SB 7 expands project eligibility, provides additional guidance regarding GHG emissions, and changes some procedural requirements.

By Nikki Buffa and Brian McCall

On May 20, 2021, California Governor Gavin Newsom signed into law SB 7, the Jobs and Economic Improvement Through Environmental Leadership Act of 2021. SB 7 reinstates, with amendments, the Environmental Leadership Development Project (ELDP) provisions of the Public Resources Code — more commonly known as AB 900 — which expired on January 1, 2021. The basic premise of AB 900 and now SB 7 is to provide litigation streamlining under the California Environmental Quality Act (CEQA) for a certain class of projects that meet heightened environmental and labor standards. This blog post examines how SB 7 departs from AB 900 in a few key ways.

What Types of Projects Are Included Under SB 7?

AB 900 applied to residential, retail, commercial, sports, entertainment, recreational use, clean renewable energy, and clean energy manufacturing projects that would result in at least US$100 million investment in California.

SB 7 includes the same classes of projects as AB 900 in addition to certain housing development projects that would result in between US$15 million and US$100 million investment in California, essentially expanding the scope of the ELDP provisions to encompass smaller housing projects.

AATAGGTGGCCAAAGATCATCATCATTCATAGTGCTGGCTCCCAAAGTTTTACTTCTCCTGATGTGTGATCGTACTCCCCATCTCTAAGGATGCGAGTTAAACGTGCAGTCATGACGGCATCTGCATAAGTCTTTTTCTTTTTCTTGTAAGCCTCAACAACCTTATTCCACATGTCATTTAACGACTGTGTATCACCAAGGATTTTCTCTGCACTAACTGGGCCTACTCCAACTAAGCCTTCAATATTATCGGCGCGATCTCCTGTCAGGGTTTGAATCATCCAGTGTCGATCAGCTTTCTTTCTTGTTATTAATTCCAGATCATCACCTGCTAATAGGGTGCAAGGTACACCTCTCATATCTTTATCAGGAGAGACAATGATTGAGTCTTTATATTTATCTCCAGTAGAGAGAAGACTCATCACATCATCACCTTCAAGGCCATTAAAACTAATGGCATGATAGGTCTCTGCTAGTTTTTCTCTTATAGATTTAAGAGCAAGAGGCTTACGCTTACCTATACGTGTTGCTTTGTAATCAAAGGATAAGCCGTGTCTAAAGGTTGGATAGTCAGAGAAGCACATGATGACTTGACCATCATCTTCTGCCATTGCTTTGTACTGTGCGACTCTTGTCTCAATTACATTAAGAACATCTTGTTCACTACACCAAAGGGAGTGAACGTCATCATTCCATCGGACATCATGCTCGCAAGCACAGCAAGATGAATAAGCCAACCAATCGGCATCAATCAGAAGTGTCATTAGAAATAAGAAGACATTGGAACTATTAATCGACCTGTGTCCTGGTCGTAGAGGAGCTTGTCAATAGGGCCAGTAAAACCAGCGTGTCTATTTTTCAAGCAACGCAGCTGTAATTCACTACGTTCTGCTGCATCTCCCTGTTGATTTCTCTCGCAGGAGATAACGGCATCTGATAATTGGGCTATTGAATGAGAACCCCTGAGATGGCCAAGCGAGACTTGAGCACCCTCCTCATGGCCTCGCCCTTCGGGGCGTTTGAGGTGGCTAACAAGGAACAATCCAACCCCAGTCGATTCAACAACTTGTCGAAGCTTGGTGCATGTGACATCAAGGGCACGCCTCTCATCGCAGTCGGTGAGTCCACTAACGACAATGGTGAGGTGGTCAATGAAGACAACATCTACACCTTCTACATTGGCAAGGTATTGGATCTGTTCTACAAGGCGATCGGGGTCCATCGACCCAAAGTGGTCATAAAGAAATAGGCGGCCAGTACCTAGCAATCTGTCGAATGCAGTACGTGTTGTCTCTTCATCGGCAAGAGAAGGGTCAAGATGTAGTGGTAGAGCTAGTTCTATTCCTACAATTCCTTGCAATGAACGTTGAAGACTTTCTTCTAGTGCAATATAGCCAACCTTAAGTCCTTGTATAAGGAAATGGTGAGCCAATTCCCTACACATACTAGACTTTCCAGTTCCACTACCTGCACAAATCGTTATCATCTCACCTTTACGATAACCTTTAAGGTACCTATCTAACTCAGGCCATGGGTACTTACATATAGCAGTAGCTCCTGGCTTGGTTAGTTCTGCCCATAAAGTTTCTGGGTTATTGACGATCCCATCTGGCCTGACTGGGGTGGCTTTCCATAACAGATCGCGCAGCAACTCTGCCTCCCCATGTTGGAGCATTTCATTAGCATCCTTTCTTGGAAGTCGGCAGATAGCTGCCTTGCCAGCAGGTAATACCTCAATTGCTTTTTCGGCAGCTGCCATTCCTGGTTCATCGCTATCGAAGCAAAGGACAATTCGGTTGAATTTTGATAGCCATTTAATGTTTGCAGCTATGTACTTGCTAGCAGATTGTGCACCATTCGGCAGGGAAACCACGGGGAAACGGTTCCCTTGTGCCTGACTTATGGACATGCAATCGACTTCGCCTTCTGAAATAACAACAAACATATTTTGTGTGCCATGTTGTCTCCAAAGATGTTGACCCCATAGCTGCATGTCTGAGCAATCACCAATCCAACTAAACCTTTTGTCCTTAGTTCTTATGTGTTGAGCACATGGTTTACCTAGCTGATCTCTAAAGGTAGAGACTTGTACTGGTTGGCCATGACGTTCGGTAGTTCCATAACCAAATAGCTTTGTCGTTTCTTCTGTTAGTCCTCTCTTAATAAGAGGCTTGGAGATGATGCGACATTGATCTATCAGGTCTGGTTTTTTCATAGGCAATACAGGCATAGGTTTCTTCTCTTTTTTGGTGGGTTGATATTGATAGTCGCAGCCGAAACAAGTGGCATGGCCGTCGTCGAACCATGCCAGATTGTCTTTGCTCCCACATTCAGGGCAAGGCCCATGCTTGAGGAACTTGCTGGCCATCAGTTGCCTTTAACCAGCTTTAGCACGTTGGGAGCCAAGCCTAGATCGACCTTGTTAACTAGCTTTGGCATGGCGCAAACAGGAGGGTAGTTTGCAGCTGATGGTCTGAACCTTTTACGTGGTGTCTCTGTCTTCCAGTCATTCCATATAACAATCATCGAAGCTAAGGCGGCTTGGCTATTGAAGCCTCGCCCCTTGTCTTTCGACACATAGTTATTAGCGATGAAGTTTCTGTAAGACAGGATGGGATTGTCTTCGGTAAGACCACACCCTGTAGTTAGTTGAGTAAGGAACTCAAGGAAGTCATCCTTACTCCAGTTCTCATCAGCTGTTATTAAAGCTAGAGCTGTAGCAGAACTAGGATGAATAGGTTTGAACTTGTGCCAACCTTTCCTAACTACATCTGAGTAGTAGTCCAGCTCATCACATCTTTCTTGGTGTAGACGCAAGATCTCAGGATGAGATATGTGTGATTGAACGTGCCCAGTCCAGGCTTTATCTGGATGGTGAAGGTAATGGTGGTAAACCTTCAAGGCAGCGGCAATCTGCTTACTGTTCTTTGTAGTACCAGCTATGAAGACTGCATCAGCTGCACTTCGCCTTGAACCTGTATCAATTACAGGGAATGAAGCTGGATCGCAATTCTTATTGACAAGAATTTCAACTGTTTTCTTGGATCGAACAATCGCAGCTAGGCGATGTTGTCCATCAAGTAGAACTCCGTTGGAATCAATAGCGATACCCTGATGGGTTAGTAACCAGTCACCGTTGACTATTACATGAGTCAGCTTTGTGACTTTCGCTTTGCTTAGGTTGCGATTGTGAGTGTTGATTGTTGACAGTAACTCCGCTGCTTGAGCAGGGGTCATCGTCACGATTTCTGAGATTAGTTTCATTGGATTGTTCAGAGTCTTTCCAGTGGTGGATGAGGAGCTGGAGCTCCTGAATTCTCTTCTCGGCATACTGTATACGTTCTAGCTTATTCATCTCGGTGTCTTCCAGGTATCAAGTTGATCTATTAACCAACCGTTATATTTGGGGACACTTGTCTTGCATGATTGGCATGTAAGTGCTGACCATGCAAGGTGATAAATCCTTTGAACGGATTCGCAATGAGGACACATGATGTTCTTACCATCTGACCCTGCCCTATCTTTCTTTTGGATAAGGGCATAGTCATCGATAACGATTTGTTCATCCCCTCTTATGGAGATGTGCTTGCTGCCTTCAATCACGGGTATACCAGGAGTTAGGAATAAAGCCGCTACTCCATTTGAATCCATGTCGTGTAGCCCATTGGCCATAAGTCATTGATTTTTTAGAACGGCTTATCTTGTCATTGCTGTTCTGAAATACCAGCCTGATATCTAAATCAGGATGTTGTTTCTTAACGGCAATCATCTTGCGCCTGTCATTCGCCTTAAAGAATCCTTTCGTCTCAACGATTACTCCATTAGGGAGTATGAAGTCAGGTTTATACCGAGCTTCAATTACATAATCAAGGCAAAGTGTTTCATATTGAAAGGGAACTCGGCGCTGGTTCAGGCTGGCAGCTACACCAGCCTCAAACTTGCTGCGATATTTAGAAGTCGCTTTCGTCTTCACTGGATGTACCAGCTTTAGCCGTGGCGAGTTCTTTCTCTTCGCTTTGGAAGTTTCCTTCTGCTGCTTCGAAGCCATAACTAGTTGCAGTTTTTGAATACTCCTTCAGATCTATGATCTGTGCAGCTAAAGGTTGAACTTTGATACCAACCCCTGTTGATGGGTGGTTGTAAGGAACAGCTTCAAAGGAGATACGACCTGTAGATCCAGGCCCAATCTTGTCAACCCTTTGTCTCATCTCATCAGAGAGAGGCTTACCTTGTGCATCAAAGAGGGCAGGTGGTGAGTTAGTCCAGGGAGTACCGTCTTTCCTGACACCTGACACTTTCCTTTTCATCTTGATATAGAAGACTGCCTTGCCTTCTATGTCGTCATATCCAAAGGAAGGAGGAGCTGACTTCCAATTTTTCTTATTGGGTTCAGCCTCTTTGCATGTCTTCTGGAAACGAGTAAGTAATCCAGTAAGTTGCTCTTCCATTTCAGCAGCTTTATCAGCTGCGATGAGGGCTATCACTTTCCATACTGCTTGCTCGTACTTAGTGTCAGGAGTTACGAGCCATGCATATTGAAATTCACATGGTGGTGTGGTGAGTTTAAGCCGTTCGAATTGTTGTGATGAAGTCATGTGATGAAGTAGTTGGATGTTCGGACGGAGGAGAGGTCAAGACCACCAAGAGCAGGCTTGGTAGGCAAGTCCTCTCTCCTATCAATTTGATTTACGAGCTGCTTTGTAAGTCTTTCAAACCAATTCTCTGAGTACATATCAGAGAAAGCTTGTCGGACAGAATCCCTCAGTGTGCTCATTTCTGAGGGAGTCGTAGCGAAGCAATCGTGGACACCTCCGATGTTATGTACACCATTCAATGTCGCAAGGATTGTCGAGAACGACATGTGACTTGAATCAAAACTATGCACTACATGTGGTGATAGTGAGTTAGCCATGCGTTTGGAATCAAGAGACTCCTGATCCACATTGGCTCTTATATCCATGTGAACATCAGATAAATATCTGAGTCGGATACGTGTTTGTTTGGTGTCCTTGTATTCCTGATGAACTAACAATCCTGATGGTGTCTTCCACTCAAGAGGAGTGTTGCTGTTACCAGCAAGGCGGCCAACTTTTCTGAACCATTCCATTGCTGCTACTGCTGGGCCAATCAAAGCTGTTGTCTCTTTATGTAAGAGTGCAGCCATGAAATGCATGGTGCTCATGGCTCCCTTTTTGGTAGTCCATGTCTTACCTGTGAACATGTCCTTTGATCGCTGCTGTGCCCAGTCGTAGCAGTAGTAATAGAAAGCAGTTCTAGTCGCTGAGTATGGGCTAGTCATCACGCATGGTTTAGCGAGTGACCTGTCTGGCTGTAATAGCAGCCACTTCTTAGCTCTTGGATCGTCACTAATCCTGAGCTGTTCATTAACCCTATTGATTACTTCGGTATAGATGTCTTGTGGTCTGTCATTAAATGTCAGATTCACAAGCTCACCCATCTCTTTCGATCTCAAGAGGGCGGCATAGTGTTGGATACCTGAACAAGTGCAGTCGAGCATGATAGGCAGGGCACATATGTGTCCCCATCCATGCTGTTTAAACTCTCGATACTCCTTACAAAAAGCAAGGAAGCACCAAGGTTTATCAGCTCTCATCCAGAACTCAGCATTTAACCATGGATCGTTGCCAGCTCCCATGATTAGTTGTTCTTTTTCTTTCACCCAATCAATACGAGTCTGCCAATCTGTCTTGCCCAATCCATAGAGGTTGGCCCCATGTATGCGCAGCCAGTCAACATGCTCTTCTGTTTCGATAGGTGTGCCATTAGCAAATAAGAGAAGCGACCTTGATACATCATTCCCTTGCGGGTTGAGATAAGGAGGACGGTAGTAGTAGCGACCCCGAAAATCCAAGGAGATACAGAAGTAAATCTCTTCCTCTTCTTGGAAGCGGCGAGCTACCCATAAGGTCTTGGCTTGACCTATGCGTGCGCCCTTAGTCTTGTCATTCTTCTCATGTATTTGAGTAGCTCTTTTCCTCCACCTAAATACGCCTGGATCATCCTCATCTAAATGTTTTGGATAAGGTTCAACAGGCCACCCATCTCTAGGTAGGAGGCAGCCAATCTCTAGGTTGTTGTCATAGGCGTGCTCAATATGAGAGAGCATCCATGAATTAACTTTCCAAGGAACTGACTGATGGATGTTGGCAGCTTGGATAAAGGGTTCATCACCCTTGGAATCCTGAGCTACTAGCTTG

What Requirements Must Eligible Projects Meet to Qualify for Streamlining?

SB 7 carries forward from AB 900 the same requirements that large residential, retail, commercial, sports, entertainment, and recreational use projects must meet to qualify for streamlining, such as:

  • The project is certified as LEED Gold or better.
  • The project is located on an infill site.
  • The project provides at least 15% greater transportation efficiency than comparable projects.

If the project is located in an area where a metropolitan planning organization that has adopted a sustainable communities strategy or alternative planning strategy under SB 375:

  • The project is “consistent with the general use designation, density, building intensity, and applicable policies specified for the project area in either a sustainable communities strategy or an alternative planning strategy.”

The requirements for the new smaller-housing-development category include:

  • The project is located on an infill site.
  • At least 15% of the project is dedicated as affordable housing.
  • No part of the project shall be used for a rental unit for a term shorter than 30 days, or designated for a hotel, motel, bed and breakfast, or other transient lodging use.